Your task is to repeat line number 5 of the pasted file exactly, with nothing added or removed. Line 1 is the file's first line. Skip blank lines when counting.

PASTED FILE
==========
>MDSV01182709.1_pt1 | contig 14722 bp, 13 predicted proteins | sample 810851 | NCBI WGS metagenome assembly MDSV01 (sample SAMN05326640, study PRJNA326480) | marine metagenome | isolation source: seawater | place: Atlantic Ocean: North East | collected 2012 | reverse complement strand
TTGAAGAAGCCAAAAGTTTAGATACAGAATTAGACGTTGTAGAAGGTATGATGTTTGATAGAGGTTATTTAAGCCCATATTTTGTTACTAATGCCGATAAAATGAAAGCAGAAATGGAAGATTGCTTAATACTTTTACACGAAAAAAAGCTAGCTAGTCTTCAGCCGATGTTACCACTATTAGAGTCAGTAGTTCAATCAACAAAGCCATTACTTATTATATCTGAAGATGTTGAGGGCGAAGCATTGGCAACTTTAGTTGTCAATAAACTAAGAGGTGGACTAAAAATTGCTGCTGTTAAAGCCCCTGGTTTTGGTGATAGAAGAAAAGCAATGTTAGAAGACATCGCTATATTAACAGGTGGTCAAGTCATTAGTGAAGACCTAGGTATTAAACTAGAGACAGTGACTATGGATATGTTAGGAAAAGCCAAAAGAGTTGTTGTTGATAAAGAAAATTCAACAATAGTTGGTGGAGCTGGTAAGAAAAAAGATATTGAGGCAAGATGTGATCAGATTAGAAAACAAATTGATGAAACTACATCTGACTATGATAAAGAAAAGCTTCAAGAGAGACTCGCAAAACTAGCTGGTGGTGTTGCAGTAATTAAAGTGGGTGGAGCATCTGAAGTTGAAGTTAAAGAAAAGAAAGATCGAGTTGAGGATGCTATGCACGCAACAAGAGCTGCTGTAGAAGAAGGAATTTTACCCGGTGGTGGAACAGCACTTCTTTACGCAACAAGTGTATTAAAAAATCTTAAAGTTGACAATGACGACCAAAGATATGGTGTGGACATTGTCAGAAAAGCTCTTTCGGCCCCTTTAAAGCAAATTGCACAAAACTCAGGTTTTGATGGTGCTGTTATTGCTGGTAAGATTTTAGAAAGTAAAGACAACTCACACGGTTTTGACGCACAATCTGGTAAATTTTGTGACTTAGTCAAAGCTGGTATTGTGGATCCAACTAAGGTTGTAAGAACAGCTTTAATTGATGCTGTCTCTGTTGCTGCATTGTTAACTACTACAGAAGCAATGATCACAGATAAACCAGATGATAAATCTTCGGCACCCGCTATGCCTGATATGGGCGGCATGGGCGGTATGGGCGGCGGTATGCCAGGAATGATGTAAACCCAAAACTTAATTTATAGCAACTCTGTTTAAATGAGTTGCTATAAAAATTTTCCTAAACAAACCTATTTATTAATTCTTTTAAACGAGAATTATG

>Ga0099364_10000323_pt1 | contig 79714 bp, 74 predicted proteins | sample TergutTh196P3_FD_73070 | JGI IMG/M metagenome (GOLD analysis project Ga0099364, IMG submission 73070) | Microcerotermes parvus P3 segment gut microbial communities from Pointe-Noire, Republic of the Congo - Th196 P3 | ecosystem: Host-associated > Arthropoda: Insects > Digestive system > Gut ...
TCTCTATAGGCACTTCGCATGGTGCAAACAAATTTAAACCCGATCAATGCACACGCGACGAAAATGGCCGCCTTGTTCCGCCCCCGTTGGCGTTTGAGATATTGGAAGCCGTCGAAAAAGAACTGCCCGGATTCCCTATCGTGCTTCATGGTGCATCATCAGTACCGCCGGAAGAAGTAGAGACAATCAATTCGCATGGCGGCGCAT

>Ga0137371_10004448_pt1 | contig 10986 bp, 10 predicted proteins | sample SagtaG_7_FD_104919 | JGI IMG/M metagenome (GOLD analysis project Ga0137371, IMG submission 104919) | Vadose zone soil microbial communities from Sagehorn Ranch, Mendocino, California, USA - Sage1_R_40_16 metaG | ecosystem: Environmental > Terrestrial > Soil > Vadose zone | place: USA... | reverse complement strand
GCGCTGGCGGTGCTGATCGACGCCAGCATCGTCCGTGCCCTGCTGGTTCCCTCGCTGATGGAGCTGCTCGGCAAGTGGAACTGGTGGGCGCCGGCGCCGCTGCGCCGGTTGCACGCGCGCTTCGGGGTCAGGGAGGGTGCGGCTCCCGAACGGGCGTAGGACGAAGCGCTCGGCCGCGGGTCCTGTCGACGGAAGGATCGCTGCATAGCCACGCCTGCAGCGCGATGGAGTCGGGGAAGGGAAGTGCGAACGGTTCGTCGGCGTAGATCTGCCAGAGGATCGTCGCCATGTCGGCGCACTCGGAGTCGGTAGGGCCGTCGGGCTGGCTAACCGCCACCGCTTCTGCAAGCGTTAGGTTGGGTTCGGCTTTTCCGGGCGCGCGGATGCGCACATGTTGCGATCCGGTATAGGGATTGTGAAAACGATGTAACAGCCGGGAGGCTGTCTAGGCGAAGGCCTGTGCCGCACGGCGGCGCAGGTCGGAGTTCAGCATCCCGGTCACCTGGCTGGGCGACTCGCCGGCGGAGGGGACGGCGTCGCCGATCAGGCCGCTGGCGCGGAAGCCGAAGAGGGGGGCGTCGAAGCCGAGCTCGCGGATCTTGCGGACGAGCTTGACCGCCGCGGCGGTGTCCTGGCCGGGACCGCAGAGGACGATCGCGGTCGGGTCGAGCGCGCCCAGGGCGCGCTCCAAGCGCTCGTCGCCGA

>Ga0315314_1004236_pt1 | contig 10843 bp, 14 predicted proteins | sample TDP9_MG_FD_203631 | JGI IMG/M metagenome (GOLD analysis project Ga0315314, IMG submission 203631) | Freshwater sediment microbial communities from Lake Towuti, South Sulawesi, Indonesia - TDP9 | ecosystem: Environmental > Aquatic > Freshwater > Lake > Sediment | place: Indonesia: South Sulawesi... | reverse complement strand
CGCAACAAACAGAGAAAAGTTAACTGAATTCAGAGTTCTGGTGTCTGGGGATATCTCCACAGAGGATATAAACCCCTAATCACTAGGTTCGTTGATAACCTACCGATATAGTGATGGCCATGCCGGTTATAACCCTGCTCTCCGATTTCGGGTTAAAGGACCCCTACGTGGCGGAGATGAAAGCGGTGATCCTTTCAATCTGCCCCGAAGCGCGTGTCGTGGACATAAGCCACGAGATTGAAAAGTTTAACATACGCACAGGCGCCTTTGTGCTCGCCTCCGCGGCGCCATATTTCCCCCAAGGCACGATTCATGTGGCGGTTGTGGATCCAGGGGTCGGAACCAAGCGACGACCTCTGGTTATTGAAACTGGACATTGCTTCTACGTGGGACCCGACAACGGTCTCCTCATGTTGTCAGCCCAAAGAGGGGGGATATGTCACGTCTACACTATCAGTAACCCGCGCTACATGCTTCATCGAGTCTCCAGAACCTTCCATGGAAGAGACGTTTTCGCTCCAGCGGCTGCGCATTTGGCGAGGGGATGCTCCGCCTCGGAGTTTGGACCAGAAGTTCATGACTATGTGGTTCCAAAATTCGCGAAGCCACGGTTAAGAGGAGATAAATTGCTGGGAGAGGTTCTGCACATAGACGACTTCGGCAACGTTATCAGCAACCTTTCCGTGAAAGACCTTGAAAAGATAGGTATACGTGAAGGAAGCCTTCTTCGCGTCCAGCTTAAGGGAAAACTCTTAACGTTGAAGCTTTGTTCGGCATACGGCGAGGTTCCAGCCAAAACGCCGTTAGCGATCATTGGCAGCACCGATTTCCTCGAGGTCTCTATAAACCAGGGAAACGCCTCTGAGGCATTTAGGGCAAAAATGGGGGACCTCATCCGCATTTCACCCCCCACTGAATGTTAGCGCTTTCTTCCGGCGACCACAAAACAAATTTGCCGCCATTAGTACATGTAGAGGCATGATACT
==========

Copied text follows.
>Ga0137371_10004448_pt1 | contig 10986 bp, 10 predicted proteins | sample SagtaG_7_FD_104919 | JGI IMG/M metagenome (GOLD analysis project Ga0137371, IMG submission 104919) | Vadose zone soil microbial communities from Sagehorn Ranch, Mendocino, California, USA - Sage1_R_40_16 metaG | ecosystem: Environmental > Terrestrial > Soil > Vadose zone | place: USA... | reverse complement strand